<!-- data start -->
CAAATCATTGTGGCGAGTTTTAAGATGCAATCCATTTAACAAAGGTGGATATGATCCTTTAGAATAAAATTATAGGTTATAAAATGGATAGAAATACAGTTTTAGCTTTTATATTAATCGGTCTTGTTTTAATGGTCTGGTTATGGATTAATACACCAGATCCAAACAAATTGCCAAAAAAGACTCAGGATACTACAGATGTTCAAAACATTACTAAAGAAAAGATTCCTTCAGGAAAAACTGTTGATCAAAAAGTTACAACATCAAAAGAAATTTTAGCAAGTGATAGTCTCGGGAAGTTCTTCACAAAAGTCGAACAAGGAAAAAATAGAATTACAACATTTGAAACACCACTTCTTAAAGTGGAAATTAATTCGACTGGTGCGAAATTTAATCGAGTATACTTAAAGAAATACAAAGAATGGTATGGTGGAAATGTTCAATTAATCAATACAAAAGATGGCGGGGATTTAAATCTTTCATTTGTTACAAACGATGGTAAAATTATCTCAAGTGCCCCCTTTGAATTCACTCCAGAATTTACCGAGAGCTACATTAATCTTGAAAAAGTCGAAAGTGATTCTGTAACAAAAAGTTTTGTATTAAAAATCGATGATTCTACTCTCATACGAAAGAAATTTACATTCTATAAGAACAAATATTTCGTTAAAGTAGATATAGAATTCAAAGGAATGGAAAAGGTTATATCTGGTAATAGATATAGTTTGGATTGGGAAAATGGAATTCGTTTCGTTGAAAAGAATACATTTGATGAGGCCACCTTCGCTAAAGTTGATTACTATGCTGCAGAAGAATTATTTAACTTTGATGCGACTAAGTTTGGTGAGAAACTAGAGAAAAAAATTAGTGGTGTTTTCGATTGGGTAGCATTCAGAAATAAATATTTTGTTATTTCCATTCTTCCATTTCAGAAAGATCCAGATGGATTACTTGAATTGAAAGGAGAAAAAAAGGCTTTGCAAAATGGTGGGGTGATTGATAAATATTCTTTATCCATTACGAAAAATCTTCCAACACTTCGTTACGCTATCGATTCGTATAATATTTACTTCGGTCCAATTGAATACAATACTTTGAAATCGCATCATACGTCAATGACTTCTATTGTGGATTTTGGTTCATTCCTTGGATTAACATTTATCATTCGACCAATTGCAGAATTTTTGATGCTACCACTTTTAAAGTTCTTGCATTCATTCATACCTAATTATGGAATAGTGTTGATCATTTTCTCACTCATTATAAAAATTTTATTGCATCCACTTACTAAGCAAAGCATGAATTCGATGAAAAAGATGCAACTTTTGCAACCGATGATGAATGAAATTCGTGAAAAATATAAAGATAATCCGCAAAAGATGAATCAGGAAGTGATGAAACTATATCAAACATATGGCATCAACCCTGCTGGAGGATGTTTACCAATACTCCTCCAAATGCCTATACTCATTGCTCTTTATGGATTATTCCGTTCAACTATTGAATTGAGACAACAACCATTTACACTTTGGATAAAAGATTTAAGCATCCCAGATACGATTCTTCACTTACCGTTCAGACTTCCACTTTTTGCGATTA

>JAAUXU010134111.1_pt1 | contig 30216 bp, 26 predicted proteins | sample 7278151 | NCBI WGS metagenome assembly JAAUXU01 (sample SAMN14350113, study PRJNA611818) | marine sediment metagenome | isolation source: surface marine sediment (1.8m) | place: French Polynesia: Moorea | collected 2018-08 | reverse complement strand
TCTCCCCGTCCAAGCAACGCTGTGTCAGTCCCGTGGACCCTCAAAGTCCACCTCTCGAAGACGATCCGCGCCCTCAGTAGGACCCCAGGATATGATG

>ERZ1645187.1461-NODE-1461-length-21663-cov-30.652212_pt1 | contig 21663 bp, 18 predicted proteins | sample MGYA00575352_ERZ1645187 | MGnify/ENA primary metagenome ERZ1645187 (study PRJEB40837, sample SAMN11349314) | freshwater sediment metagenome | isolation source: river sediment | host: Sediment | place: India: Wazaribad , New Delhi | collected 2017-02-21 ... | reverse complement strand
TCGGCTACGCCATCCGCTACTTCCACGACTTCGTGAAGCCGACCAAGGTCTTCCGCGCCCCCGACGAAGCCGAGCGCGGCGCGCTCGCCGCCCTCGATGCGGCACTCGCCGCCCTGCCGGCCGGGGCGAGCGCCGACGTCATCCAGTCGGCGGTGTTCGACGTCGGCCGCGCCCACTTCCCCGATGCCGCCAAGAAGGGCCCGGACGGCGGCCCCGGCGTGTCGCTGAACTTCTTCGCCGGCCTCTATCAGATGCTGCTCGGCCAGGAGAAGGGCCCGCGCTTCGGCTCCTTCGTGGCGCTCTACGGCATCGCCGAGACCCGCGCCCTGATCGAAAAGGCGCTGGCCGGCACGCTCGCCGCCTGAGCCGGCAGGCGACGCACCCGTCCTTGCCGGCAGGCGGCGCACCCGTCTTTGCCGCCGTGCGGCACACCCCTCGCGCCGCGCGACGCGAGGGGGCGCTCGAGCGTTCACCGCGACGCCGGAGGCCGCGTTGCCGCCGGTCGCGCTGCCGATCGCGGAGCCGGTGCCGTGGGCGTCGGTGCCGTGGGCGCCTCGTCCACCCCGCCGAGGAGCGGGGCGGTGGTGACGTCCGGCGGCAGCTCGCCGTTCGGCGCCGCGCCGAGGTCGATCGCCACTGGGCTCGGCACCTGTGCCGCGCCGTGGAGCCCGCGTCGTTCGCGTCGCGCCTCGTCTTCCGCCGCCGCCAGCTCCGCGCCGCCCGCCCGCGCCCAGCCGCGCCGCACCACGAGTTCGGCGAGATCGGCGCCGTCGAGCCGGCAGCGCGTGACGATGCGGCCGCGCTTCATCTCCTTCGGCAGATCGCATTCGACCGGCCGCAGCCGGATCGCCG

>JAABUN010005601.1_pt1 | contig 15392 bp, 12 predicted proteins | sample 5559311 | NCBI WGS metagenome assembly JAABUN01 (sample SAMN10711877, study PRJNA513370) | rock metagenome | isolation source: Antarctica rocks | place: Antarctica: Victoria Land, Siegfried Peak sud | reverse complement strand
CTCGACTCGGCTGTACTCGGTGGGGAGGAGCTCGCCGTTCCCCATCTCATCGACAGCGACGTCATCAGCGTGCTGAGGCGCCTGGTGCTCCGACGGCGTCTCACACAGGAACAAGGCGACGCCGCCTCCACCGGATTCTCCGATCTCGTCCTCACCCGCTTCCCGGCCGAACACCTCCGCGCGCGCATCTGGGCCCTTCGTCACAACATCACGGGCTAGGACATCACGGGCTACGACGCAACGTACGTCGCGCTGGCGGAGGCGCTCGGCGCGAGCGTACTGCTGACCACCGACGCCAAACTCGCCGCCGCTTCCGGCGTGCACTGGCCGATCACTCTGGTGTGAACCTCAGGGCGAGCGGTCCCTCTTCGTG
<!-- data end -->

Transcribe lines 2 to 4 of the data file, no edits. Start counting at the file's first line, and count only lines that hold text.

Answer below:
>JAAUXU010134111.1_pt1 | contig 30216 bp, 26 predicted proteins | sample 7278151 | NCBI WGS metagenome assembly JAAUXU01 (sample SAMN14350113, study PRJNA611818) | marine sediment metagenome | isolation source: surface marine sediment (1.8m) | place: French Polynesia: Moorea | collected 2018-08 | reverse complement strand
TCTCCCCGTCCAAGCAACGCTGTGTCAGTCCCGTGGACCCTCAAAGTCCACCTCTCGAAGACGATCCGCGCCCTCAGTAGGACCCCAGGATATGATG

>ERZ1645187.1461-NODE-1461-length-21663-cov-30.652212_pt1 | contig 21663 bp, 18 predicted proteins | sample MGYA00575352_ERZ1645187 | MGnify/ENA primary metagenome ERZ1645187 (study PRJEB40837, sample SAMN11349314) | freshwater sediment metagenome | isolation source: river sediment | host: Sediment | place: India: Wazaribad , New Delhi | collected 2017-02-21 ... | reverse complement strand